Strategyn is awarded its 6th patent, 8,494,894, which integrates jobs-to-be-done theory and the ODI process into an enterprise solution that guides strategy and innovation decision making.
Strategyn is awarded its 5th patent, 8,214,244, for inventing a method to size markets and price products based on what customers are willing to pay to get a job done.
Strategyn forms a new start-up venture with a Fortune 100 company to bring a disruptive product to market. Strategyn serves as the company's founding CEO and innovation team and uses the ODI process to create the investment thesis, drive product development, and launch the product.
Strategyn files for 4 additional patents on its innovation process, extending its reach into strategy, market sizing, pricing, concept testing, ideation, messaging and outcome gathering.
Strategyn’s first track record study reveals that its Outcome-Driven Innovation process has an 86% success rate, which is five times the industry average.
Strategyn uses ODI to help Johnson & Johnson’s Ethicon Endo Surgery create the harmonic blade. The product wins the prestigious Edison Gold Award for innovation.
Harvard Business Review publishes Ulwick’s article, “The Customer-Centered Innovation Map”, which explains Strategyn's method for mapping the job-to-be-done and how Strategyn uses that information to drive the innovation process.
MIT Sloan Management Review publishes Ulwicks article, “Giving Customers a Fair Hearing”, which explains why Strategyn's method for capturing customer needs is superior to traditional methods.
Strategyn is awarded patent number 7,340,409 for a computer based process for strategy evaluation and optimization based on customer desired outcomes and predictive metrics.
McGraw-Hill publishes Tony Ulwick’s What Customers Want, a best-selling business book that explains what the Outcome-Driven Innovation process is, how it turns the jobs-to-be-done innovation theory into practice, and how Strategyn uses it to drive corporate innovation.
Strategyn introduces the Opportunity Landscape, a visual map that shows the degree to which a market is under- or overserved. Strategyn uses the landscape to help companies formulate successful innovation strategies and enhance the innovation process.
Strategyn continues its string of successes with new products and services created for companies and organizations that include Kroll Ontrack, Microsoft, and Bosch.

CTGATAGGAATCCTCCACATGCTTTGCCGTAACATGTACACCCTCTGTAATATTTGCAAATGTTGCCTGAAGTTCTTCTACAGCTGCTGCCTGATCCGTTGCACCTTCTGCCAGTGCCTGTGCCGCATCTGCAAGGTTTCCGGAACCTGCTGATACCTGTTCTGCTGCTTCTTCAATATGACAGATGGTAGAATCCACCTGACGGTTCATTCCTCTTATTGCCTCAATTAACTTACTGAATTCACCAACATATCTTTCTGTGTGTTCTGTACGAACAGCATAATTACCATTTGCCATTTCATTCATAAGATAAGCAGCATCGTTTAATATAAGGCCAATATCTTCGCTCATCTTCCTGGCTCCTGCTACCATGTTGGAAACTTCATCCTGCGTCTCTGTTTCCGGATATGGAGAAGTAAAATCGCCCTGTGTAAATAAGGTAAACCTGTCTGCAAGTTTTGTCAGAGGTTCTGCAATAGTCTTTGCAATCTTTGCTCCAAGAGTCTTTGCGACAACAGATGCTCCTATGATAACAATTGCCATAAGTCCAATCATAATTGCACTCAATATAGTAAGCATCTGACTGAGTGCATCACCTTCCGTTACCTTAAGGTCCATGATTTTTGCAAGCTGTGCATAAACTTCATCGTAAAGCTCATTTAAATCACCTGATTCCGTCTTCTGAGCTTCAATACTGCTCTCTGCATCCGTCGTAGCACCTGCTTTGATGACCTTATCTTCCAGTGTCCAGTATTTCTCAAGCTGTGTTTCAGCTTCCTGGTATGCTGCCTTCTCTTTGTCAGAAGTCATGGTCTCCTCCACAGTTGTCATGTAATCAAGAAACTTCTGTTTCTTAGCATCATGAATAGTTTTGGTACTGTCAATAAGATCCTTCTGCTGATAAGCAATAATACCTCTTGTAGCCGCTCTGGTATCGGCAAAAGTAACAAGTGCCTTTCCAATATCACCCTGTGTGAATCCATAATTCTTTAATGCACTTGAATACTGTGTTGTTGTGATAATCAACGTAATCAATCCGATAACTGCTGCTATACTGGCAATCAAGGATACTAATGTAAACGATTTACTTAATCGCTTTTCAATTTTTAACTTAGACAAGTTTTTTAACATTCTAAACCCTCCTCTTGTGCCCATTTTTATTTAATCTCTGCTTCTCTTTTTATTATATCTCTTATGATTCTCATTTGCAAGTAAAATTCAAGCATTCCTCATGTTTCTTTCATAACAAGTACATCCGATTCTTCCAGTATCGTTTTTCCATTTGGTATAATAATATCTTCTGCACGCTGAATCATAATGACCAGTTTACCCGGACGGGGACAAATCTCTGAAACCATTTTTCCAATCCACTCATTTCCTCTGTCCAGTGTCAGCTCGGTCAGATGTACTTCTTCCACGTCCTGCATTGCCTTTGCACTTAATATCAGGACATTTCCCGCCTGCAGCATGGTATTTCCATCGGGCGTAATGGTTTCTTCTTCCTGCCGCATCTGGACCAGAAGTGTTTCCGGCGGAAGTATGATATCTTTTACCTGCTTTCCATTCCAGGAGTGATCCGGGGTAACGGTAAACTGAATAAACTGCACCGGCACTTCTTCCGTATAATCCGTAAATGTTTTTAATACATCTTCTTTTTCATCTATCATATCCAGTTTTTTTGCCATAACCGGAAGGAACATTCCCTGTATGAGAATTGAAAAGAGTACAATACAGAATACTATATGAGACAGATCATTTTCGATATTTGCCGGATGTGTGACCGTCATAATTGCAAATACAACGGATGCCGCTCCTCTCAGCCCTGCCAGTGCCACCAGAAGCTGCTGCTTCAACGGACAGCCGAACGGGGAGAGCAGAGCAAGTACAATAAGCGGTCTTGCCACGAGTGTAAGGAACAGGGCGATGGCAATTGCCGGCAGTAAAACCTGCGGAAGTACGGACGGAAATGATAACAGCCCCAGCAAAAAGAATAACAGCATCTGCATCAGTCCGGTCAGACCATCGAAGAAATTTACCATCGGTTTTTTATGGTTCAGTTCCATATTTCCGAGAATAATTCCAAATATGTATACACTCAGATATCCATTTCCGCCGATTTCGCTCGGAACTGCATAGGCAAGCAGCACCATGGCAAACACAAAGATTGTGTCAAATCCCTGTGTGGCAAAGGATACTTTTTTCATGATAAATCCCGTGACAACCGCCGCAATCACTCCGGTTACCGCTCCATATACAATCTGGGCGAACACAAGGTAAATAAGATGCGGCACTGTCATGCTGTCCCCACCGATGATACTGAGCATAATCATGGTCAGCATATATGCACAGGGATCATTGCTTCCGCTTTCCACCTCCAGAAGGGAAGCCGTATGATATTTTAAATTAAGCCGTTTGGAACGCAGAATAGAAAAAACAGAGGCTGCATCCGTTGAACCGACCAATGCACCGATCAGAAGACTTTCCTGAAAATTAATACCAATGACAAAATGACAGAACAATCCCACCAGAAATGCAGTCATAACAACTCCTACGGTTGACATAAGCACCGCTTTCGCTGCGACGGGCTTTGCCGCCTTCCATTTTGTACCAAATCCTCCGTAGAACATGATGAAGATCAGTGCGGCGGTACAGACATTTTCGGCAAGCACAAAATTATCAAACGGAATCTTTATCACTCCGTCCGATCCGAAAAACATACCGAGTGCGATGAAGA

In his book The Innovator’s Solution, Clayton Christensen devotes a chapter to the “jobs-to-be-done” innovation theory, citing Ulwick’s work and the ODI innovation process.
After years of refinement, Strategyn files a patent on its outcome-based market segmentation methodology. Strategyn’s approach to segmentation improves the innovation process and drives strategy by making it possible to find under- and overserved segments of customers and segments of customers with different unmet needs.
Harvard Business Review recognizes Strategyn’s thinking as one of the best business ideas of the year, declaring it one of “the ideas that will profoundly affect business as we forge ahead in today’s complex times.”
Tony Ulwick publishes “Turn Customer Input into Innovation” in the Harvard Business Review. It introduces Strategyn’s innovation process and the opportunity algorithm to HBR readers.
Tony Ulwick explains to Harvard Business School professor Clayton Christensen how the Outcome-Driven Innovation process solves the issues he raised in his book The Innovator’s Dilemma by making the “job”, not the customer or the product, the unit of analysis.
Strategyn is awarded patent number 6,115,691 for a computer based process for strategy evaluation and optimization based on customer desired outcomes and predictive metrics.
Strategyn is awarded patent number 6,085,165 for a process and system for mass customization.
Strategyn is awarded patent number 5,963,910 for a computer based process for strategy evaluation and optimization based on customer desired outcomes and predictive metrics.
Strategyn helps Motorola discover a unique set of customer segments by segmenting its radio market around the customer’s unmet needs. This new outcome-based segmentation method leads to the creation of the TalkAbout radio and a new professional radio that accelerated the division’s growth from 0% to 18%. Segmentation becomes part of the ODI innovation process.
Strategyn files its first innovation process patents.
Strategyn uses its qualitative and quantitative research data as inputs into the concept creation (ideation) and concept testing processes. This results in a more integrated and powerful innovation process. Successes continue with companies such as United Technologies and AlliedSignal.
Using ODI, Strategyn helps Cordis Corporation grow its angioplasty balloon market share from 1.5% to 20% and launch the stent, creating a billion-dollar market in less than two years. This is the first in a string of successes that confirm the power of Outcome-Driven Innovation.
Strategyn is the first company to define a customer need as a metric that customers use to measure success when using a product to complete a task or process. This leads to new qualitative and quantitative research methods to uncover these needs and determine which are unmet. With these discoveries, the Outcome-Driven Innovation (ODI) process is born.
Strategyn is founded by Tony Ulwick with the goal of transforming the innovation process from an art to a science.
Tony Ulwick spends 10 years at IBM, where he witnesses IBM launch one failed product after another using such innovation tools as VOC, QFD, and conjoint analysis. He sets his sights on creating a better way.